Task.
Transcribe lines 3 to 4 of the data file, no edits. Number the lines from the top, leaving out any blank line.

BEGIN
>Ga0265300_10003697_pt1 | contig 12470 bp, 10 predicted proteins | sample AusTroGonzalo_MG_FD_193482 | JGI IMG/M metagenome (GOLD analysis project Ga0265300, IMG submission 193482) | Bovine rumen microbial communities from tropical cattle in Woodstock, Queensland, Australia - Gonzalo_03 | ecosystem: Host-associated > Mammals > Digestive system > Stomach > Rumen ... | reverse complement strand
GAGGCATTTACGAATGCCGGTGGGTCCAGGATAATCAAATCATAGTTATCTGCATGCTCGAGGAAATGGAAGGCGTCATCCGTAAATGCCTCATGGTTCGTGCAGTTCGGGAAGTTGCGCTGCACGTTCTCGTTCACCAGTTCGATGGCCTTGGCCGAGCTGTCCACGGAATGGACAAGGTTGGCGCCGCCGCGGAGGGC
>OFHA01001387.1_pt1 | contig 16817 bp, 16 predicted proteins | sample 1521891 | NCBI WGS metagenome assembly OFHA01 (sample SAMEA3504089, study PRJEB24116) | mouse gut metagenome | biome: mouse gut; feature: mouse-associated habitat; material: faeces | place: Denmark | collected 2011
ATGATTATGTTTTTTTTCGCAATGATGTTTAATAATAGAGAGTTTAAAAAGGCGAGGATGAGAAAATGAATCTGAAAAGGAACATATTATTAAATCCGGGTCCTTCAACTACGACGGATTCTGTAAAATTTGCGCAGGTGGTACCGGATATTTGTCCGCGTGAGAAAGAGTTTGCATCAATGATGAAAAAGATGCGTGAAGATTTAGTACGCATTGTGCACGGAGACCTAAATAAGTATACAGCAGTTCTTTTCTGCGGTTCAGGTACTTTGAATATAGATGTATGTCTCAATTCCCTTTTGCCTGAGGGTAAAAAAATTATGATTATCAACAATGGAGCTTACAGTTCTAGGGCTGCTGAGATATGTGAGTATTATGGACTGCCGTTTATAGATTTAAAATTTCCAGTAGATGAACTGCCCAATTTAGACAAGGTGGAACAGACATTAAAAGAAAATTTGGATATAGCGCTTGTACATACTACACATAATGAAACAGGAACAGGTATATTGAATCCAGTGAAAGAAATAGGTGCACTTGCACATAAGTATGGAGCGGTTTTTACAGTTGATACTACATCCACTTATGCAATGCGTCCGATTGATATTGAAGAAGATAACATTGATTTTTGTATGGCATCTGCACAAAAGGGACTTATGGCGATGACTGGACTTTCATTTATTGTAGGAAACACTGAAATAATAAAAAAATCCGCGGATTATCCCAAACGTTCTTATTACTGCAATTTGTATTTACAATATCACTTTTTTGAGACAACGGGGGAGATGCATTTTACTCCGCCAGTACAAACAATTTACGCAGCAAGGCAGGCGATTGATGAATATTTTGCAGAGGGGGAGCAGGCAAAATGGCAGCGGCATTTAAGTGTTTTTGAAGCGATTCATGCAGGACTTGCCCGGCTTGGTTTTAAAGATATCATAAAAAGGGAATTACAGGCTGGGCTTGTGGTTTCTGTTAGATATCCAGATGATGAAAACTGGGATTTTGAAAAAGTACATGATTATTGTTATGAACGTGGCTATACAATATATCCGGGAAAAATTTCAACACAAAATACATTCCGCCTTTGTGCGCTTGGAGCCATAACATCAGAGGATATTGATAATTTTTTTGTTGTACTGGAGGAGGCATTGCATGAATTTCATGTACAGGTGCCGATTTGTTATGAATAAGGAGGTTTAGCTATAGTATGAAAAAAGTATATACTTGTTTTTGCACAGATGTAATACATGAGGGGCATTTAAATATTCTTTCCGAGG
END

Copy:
>OFHA01001387.1_pt1 | contig 16817 bp, 16 predicted proteins | sample 1521891 | NCBI WGS metagenome assembly OFHA01 (sample SAMEA3504089, study PRJEB24116) | mouse gut metagenome | biome: mouse gut; feature: mouse-associated habitat; material: faeces | place: Denmark | collected 2011
ATGATTATGTTTTTTTTCGCAATGATGTTTAATAATAGAGAGTTTAAAAAGGCGAGGATGAGAAAATGAATCTGAAAAGGAACATATTATTAAATCCGGGTCCTTCAACTACGACGGATTCTGTAAAATTTGCGCAGGTGGTACCGGATATTTGTCCGCGTGAGAAAGAGTTTGCATCAATGATGAAAAAGATGCGTGAAGATTTAGTACGCATTGTGCACGGAGACCTAAATAAGTATACAGCAGTTCTTTTCTGCGGTTCAGGTACTTTGAATATAGATGTATGTCTCAATTCCCTTTTGCCTGAGGGTAAAAAAATTATGATTATCAACAATGGAGCTTACAGTTCTAGGGCTGCTGAGATATGTGAGTATTATGGACTGCCGTTTATAGATTTAAAATTTCCAGTAGATGAACTGCCCAATTTAGACAAGGTGGAACAGACATTAAAAGAAAATTTGGATATAGCGCTTGTACATACTACACATAATGAAACAGGAACAGGTATATTGAATCCAGTGAAAGAAATAGGTGCACTTGCACATAAGTATGGAGCGGTTTTTACAGTTGATACTACATCCACTTATGCAATGCGTCCGATTGATATTGAAGAAGATAACATTGATTTTTGTATGGCATCTGCACAAAAGGGACTTATGGCGATGACTGGACTTTCATTTATTGTAGGAAACACTGAAATAATAAAAAAATCCGCGGATTATCCCAAACGTTCTTATTACTGCAATTTGTATTTACAATATCACTTTTTTGAGACAACGGGGGAGATGCATTTTACTCCGCCAGTACAAACAATTTACGCAGCAAGGCAGGCGATTGATGAATATTTTGCAGAGGGGGAGCAGGCAAAATGGCAGCGGCATTTAAGTGTTTTTGAAGCGATTCATGCAGGACTTGCCCGGCTTGGTTTTAAAGATATCATAAAAAGGGAATTACAGGCTGGGCTTGTGGTTTCTGTTAGATATCCAGATGATGAAAACTGGGATTTTGAAAAAGTACATGATTATTGTTATGAACGTGGCTATACAATATATCCGGGAAAAATTTCAACACAAAATACATTCCGCCTTTGTGCGCTTGGAGCCATAACATCAGAGGATATTGATAATTTTTTTGTTGTACTGGAGGAGGCATTGCATGAATTTCATGTACAGGTGCCGATTTGTTATGAATAAGGAGGTTTAGCTATAGTATGAAAAAAGTATATACTTGTTTTTGCACAGATGTAATACATGAGGGGCATTTAAATATTCTTTCCGAGG